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Natural Awakenings

Fabulous Father's Day: Do-It-Yourself Gifts for Under $10

Jun 01, 2009 03:00AM ● By Helen Coronato

Father’s Day is a good time to remind Dad of how special and loved he is. With a little ingenuity, toddlers to teens can skip commercial products and commemorate the day with memory-making ideas that go easy on their piggybank and the Earth.


Hand Print ~ Capture the attention of little hands, as well as their shape, by mixing one cup of applesauce with one and a quarter cup of cinnamon in a bowl. Knead well, shape into a ball and roll out on a counter. Gently push your child’s hand down to make an imprint. Let dry completely.

Workshop Storage Containers ~ Wash and dry used baby food jars. Have your toddler paint the outside of the jars, using equal parts glue and paint and then, while they’re still tacky, help him or her cover the jars with bits of tissue paper. Next, apply another coat of the paint/glue mixture. While drying, paint caps. Together, sort screws, nails, bolts and other small items into different jars, fastening one item from each jar to the top of the cap, using a strong adhesive (adult job).


Laptop Montage ~ Remind Dad of home while he’s at the office by creating a picture montage for his laptop computer. Help your preschooler choose a selection of digital family photos and program the screensaver to show him how much he’s loved.

High Seas Adventure ~ If Dad dreams of a sailing adventure, create his own personalized fleet. Cut a piece of construction paper into a triangle to make the sail and decorate with markers and stickers. Along the longest edge, punch three holes and weave a plastic straw through. Anchor the bottom of the straw with a small ball of Play-Doh. Attach the anchored sail to the top of a plastic lid, such as the cover of a large yogurt container. Make several boats of various sizes and shapes.


Month-long Fun ~ Because Father’s Day is June 21, brainstorm 21 simple things Dad likes to do, have and eat. Print out a blank June calendar on recycled paper and fill in his favorites, so he can look forward to, for example, a game night in his honor on a Tuesday, a fresh pack of gum on a Thursday and pizza at six on a Saturday night. Have children assemble needed supplies and info before June 1, so that the daily gifts are ready to give.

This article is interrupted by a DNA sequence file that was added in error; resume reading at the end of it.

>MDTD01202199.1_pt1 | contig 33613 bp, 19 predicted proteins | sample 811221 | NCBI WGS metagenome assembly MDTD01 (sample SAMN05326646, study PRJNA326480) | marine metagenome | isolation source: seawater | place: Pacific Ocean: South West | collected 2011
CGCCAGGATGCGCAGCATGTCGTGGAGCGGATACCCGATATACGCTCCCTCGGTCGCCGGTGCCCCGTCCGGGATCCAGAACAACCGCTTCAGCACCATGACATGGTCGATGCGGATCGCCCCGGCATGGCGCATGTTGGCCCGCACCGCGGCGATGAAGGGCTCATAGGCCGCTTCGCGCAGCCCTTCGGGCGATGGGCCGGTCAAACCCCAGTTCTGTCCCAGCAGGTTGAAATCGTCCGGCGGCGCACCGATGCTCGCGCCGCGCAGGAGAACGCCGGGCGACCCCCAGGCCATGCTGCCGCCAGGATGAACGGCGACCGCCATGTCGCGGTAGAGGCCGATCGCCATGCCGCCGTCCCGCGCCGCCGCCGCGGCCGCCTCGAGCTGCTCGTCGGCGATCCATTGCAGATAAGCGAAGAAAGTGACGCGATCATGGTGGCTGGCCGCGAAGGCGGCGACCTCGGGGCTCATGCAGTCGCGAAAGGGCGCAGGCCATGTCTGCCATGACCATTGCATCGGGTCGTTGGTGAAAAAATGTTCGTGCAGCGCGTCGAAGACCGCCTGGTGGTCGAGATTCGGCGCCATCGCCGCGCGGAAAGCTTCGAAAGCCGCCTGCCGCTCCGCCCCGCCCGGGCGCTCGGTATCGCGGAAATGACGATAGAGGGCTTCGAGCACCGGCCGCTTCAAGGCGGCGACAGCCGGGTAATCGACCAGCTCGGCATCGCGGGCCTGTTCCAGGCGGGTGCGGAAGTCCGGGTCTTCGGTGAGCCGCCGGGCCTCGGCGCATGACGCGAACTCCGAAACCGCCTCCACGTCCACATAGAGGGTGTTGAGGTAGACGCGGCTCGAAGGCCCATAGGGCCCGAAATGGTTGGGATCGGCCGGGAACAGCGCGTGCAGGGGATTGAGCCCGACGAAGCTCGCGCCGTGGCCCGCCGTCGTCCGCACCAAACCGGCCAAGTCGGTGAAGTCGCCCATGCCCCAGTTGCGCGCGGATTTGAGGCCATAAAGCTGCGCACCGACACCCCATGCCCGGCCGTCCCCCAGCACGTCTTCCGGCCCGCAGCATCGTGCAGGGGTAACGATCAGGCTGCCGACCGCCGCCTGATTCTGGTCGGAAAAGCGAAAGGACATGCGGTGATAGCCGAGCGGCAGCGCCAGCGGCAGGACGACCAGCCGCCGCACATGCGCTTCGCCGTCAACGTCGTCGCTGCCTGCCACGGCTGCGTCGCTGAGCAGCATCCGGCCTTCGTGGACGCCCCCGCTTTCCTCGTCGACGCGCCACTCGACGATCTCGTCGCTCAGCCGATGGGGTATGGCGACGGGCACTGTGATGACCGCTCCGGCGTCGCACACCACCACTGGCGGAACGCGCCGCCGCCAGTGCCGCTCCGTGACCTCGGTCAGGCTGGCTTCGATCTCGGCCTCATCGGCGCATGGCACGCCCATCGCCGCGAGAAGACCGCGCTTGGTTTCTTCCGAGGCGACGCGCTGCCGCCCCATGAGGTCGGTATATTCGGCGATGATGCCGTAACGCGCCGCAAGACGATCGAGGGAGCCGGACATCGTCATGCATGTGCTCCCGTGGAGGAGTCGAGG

Baked Treat ~ Help your child measure out all ingredients, store each in a separate sealed food container, and then wrap everything in a box topped with the recipe. When Dad unwraps the ready-to-go recipe, he’s all set for an easy-bake treat with his little one.


Cherished Memories ~ Organize children to scour the house for small conversation pieces that symbolize Dad. Maybe a golf ball, if he shares his passion for the sport with the kids; a fork, if family barbecues are a specialty; or his favorite weekend baseball cap. Place items in a box with a handmade note thanking Dad for the memories, for who he is and all that he does.

Plant Family Roots ~ Contact a local nursery to find the best types of trees to plant in your area. Or, visit the Arbor Day Foundation at to learn how you can have a tree planted in Dad’s honor in a national forest.


Good Vibes ~ Give dad the gift of relaxation, motivation or stimulation with a personalized music mix. Fill his iPod or burn CDs with labeled musical themes, such as TGIF – Music for the Weekend or Traffic Tranquility – Soothing Sounds for the Morning Rush. Enjoy researching some of Dad’s favorite tunes and introducing him to some new sounds, too.

Value Dad’s Counsel ~ Tear out, trim and recycle used pages from a discarded notebook and turn it into a new keepsake. Have your teen brainstorm a list of questions he wants to ask Dad; everything from, “What was your favorite thing to do when you were my age?” to “If you could change one decision in your life, what would it be?” Have your teen type each question onto a mailing label, attach one question per blank page and invite Dad to share his answers.

Helen Coronato is a mother, author, speaker and consultant. Her latest book, Eco-Friendly Families, is packed with concrete advice, useful tips and fun strategies for families who want to go green. Visit for more eco-living tips.

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